Multiculturalism? We’ve been here before

By Marcus Hunt


Whether it is welcomed or not, Western Europe is in the midst of a great upheaval driven by immigration, one that poses questions about ethnic and national identities and how the state and civil society should relate to these identities.

It may at times seem as though this upheaval is the first of its kind: that there is nothing to be gleaned from history with which we might infer our future course. Although it is true that the current circumstances of Western Europe are unique, there are in fact some interesting historical parallels to be drawn.

In Austria-Hungary, in the decades prior to the First World War, questions of nationality and how to maintain a cohesive multi-national state were often asked. There were frequent political power struggles between the ethnically distinct provinces: German Austria, Magyar Hungary, Czech Bohemia, Polish Galicia. Moreover, as industrialisation gathered pace, the ethnically German inhabitants of Vienna and other cities were highly aggrieved by the massive influx of Czechs and other Slavic peoples, who fed labour-hungry enterprises and formed new ‘language islands’ amongst them. Debates, which may have some contemporary familiarity, raged about whether Czech children in traditionally German territory should be educated in Czech or German, and to what degree Czech immigrants ought to adopt the habits of their German neighbours.

Of this largely ignored debate, one scholar is still sometimes remembered – the Austrian Marxist Otto Bauer. In his 1907 work ‘Social Democracy and the Nationalities Question’, Bauer examined the origins and nature of nations and nationalism. This makes him something of an exception amongst early socialist thinkers, who believed that the only significant social cleavage was class – and that even to acknowledge national differences and the problems they bred was reactionary. Although Bauer agreed that class division was the most ‘truly’ important social cleavage, given the circumstances of Austria-Hungary at the time he could not ignore the importance that national and ethnic consciousness played in politics and the power it exerted on popular discourse.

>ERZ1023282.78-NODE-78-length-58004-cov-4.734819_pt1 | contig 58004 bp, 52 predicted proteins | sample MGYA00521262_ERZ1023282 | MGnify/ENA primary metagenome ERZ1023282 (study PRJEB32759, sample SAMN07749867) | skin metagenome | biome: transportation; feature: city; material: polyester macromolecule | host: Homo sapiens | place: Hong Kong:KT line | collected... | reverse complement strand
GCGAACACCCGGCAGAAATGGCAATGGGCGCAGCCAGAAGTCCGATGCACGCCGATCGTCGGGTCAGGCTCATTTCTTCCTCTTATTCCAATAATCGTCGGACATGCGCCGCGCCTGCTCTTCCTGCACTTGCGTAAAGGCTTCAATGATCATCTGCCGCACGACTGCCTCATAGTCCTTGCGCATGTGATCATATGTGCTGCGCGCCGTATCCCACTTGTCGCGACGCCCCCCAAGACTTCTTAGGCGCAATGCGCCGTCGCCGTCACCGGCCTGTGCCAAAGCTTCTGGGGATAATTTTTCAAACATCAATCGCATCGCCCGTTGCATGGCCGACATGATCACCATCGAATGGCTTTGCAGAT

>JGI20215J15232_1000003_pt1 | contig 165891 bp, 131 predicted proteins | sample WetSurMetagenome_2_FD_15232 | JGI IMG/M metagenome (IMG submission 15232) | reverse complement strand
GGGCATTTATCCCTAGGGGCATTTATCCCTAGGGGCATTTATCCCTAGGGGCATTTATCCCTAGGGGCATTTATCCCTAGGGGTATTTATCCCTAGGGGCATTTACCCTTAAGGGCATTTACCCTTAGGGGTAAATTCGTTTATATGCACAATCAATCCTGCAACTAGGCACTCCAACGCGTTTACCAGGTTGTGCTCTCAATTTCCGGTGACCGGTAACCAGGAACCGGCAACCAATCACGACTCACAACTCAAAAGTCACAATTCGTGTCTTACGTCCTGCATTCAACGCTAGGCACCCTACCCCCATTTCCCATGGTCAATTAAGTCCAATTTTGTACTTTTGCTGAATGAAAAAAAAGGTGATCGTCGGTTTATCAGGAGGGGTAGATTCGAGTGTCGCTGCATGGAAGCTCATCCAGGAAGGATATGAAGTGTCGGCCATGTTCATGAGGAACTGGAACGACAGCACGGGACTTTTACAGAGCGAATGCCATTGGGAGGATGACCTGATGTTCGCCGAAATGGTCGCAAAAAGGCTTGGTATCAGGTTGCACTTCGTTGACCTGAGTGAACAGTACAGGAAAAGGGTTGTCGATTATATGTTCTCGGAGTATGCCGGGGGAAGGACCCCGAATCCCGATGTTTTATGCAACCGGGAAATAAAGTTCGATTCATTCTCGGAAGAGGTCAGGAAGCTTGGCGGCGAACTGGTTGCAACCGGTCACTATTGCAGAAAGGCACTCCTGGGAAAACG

Bauer was friendly in principle to the notion of national self-government, but recognised that in the Austro-Hungarian context this was not a possibility due to the highly dispersed nature of the empire’s national groups, due both to the new industrial ‘language islands’ and older myriad scattered villages. He was also concerned that the disintegration of the empire into several nation states would lead to overly assimilationist programmes in the new polities and the abuse of remaining minorities.

He therefore proposed a system of federal government which maximised the autonomy of each ethnic group in the geographical region of its predominance. In order to protect national minorities in each of these jurisdictions he supported the idea that they be ‘constituted as corporations under public law, which, with complete autonomy, provide for the education system of the national minority’.

Bauer’s vision, translated as far as is possible into contemporary circumstances, is an extreme form of multi-culturalism: devolution of political power to nationally distinct regions and the legal classification of each person according to their ethnicity with a corresponding provision of state services by separate ethnically defined institutions.

Whilst the notion of devolving power to the United Kingdom’s constituent nations is popular, Bauer’s latter suggestion is a model which will appeal to few of even the most extreme multi-culturalists. But a study of Bauer and other such political thinkers can be worthwhile for the context they give our own debates and their ability to impress upon us the importance of principles that we merely assume, like our ethnically-blind, undifferentiated and equal citizenship. As it happens, Bauer’s policies were never implemented.

Instead, Austria-Hungary collapsed under the weight of its ethnic differences. Remarkably, two of its successor states – Czechoslovakia and Yugoslavia – did the same. These historical cases show that whatever the right response to our own great upheaval is, and whatever sources we draw upon in making it, we need it soon.

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